Dictionary of the Vulgar Tongue – Day 248, 249 and 250

The Dictionary of the Vulgar Tongue was first published at the end of the eighteenth century, and given that the current health crisis is giving too much time to read books, I thought I’d pick a daily word from it until I got bored…. And to catch up after getting behind with these posts, and because I’m getting towards the end of the book, I’m doing three days at once now. How lovely….

Peter Lay

This is defined by Grose as “the department of stealing portmanteaus, trunks, &c”, which is a throwback to when bags, parcels and trunks were known as ‘Peters’. I’m not quite sure where that word origin came about, but there was another phrase, not mentioned by Grose, which was to “peter-drag”, which was to steal bags from carriages. Google doesn’t much like me searching for ‘Peter Lay’, it seems to think that surely I must mean ‘Peter Kay’….. Anyway, this was one of these phrases, mostly used by the criminal underworld by all accounts (Peter Lay that is, not Peter Kay).

Petty Fogger

This phrase is defined as “a little dirty attorney, ready to undertake any litigious or bad cause: it is derived from the French words petit vogue, of small credit, or little reputation”. The phrase came into use in the sixteenth century and it remains in use today, although it’s usually now just one word such as pettifogging. The OED give a different word origin, noting “from petty + obsolete fogger ‘underhand dealer’, probably from Fugger, the name of a family of merchants in Augsburg in the 15th and 16th centuries.” Grose is right though, the word at the end of the eighteenth century was pettyfogger with the meaning that he gave, but it now tends to mean a lawyer or politician who focuses on small or petty details.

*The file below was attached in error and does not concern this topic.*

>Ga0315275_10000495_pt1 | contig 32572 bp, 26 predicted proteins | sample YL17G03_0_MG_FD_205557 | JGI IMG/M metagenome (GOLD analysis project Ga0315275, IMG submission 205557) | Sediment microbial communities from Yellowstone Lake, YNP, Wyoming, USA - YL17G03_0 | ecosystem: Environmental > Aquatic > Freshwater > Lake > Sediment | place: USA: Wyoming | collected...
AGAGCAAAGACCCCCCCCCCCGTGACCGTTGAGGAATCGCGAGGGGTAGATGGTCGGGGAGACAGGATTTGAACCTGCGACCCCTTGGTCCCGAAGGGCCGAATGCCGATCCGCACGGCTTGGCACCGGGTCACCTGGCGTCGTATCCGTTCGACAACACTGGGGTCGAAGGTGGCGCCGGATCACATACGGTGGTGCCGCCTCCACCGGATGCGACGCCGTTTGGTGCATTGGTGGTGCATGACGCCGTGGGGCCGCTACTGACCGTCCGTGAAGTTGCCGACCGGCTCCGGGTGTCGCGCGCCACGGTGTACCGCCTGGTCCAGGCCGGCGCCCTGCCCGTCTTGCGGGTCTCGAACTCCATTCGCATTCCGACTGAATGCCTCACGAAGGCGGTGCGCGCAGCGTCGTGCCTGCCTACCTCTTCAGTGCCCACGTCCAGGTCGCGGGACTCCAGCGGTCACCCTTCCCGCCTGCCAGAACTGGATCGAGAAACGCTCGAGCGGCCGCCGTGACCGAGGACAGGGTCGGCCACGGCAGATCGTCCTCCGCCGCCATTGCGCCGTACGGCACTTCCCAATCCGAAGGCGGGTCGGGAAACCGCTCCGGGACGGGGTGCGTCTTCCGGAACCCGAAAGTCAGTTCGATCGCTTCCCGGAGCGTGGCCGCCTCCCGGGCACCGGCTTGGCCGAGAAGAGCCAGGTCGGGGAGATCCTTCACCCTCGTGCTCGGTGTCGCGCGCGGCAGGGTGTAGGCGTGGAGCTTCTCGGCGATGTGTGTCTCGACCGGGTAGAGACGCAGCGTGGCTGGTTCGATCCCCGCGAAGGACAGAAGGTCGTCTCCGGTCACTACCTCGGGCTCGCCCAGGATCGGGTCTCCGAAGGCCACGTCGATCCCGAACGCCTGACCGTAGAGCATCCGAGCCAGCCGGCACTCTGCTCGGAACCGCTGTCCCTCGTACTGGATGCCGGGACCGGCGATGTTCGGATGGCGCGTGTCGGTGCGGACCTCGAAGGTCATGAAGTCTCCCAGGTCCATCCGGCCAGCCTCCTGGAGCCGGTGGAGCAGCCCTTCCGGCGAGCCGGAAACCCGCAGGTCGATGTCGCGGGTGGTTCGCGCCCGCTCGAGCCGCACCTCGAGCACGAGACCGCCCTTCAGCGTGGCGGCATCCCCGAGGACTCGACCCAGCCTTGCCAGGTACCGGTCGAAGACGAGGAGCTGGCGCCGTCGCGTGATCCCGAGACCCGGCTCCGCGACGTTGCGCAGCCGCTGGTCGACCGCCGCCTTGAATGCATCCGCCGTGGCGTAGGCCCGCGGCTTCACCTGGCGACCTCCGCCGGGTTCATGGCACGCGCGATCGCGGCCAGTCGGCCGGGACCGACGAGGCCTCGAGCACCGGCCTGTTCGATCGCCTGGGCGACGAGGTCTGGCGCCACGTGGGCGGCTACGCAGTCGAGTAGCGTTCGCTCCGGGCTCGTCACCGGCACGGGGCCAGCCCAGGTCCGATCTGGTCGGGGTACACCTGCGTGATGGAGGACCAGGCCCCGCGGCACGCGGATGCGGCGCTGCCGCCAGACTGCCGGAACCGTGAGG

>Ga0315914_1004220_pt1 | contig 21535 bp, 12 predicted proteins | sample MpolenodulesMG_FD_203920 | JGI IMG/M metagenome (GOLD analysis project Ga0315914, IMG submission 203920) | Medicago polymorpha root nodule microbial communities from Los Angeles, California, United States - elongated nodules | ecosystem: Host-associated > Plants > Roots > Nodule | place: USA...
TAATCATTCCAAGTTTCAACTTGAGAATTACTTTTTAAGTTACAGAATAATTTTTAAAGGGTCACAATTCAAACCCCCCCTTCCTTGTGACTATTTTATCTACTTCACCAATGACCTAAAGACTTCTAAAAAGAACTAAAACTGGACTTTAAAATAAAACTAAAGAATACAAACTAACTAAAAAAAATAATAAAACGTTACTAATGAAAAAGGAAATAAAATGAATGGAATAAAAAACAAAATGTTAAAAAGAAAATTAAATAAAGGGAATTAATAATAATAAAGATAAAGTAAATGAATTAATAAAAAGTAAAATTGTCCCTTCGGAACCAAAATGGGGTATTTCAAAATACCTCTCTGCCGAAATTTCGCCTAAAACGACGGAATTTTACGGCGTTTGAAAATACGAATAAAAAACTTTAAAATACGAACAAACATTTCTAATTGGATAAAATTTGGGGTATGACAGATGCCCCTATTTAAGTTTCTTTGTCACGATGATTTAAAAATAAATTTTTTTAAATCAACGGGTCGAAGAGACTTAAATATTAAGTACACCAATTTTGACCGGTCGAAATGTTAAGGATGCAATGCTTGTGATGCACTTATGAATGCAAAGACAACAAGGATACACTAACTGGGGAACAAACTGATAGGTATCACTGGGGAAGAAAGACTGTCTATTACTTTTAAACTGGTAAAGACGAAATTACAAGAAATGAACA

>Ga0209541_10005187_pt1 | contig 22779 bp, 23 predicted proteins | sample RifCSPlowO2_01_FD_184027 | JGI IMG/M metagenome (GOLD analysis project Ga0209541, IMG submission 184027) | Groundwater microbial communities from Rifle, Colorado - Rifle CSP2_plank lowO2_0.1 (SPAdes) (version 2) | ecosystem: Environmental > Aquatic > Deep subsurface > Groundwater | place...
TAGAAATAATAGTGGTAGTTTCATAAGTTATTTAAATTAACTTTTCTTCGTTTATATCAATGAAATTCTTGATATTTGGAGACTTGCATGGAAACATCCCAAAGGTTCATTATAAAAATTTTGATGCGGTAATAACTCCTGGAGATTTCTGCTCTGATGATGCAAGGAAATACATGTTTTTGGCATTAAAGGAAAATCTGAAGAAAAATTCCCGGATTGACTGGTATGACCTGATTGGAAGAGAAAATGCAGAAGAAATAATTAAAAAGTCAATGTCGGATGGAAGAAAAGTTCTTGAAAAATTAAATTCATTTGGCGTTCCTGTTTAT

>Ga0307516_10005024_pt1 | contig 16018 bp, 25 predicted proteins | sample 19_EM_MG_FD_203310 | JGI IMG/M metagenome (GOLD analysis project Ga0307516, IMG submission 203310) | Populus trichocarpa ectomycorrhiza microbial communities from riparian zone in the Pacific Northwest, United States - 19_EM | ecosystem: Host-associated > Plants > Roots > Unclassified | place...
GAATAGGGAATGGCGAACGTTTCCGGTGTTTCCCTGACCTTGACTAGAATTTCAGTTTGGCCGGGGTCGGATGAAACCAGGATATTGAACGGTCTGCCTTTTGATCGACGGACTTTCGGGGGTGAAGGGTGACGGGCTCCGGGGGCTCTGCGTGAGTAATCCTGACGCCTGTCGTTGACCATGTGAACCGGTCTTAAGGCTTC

The evolution of the word with its different spellings, showing how frequently it was used in the nineteenth century compared to the twentieth century.


This word is defined by Grose as “a strong malt liquor”, which sounds rather lovely. As an aside, when this word entered the English language, it was for some time spelled as ‘Pharao’ without the final ‘h’. The word was used in this way from the middle of the sixteenth century to the middle of the nineteenth century, and it likely came from the belief that Pharaoh was a strong or powerful leader, hence a powerful or strong beer.